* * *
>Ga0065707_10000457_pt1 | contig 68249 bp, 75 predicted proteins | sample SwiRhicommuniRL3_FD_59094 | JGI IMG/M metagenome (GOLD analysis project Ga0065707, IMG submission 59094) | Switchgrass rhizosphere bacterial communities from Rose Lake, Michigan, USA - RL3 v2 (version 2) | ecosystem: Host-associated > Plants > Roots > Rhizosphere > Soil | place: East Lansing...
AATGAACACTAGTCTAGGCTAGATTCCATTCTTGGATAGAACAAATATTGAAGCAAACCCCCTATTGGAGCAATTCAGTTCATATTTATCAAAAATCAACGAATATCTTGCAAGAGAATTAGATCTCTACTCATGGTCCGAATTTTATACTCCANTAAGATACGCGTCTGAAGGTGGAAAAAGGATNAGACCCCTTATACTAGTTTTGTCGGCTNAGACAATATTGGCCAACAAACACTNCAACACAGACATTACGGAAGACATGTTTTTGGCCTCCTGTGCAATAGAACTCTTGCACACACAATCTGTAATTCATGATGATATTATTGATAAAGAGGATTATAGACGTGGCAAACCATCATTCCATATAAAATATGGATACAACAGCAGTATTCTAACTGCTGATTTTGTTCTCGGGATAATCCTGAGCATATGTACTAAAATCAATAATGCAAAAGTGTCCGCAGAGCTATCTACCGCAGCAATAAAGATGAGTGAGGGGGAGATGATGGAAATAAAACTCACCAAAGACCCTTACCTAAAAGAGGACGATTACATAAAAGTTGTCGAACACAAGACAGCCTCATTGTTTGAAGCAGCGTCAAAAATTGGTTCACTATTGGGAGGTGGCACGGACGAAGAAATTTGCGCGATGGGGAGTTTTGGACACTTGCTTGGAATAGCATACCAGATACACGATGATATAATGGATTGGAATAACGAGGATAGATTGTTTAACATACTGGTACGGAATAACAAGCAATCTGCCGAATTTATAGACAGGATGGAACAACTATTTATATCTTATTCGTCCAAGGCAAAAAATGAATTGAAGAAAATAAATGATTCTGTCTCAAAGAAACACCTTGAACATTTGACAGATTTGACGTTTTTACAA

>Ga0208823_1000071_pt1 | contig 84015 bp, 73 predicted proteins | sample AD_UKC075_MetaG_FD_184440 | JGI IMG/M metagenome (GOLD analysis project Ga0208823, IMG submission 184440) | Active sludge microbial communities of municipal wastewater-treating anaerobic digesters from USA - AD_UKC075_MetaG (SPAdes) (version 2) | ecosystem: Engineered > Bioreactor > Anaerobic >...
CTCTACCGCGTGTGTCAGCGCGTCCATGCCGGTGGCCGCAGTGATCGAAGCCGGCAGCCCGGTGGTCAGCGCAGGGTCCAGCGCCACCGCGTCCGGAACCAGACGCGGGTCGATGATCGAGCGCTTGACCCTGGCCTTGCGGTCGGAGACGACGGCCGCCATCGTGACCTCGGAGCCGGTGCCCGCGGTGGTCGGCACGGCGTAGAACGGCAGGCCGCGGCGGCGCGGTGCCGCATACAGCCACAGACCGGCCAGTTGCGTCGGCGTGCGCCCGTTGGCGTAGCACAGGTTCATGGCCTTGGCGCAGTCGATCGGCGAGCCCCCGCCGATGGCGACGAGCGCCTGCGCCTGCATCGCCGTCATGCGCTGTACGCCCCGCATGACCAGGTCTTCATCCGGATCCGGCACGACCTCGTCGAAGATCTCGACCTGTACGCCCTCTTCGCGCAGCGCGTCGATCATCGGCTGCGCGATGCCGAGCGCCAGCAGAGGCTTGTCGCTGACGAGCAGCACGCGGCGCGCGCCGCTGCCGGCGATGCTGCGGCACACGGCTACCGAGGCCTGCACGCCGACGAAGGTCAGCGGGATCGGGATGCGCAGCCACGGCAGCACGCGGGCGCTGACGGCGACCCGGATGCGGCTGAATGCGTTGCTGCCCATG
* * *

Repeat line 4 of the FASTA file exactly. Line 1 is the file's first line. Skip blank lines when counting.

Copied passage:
CTCTACCGCGTGTGTCAGCGCGTCCATGCCGGTGGCCGCAGTGATCGAAGCCGGCAGCCCGGTGGTCAGCGCAGGGTCCAGCGCCACCGCGTCCGGAACCAGACGCGGGTCGATGATCGAGCGCTTGACCCTGGCCTTGCGGTCGGAGACGACGGCCGCCATCGTGACCTCGGAGCCGGTGCCCGCGGTGGTCGGCACGGCGTAGAACGGCAGGCCGCGGCGGCGCGGTGCCGCATACAGCCACAGACCGGCCAGTTGCGTCGGCGTGCGCCCGTTGGCGTAGCACAGGTTCATGGCCTTGGCGCAGTCGATCGGCGAGCCCCCGCCGATGGCGACGAGCGCCTGCGCCTGCATCGCCGTCATGCGCTGTACGCCCCGCATGACCAGGTCTTCATCCGGATCCGGCACGACCTCGTCGAAGATCTCGACCTGTACGCCCTCTTCGCGCAGCGCGTCGATCATCGGCTGCGCGATGCCGAGCGCCAGCAGAGGCTTGTCGCTGACGAGCAGCACGCGGCGCGCGCCGCTGCCGGCGATGCTGCGGCACACGGCTACCGAGGCCTGCACGCCGACGAAGGTCAGCGGGATCGGGATGCGCAGCCACGGCAGCACGCGGGCGCTGACGGCGACCCGGATGCGGCTGAATGCGTTGCTGCCCATG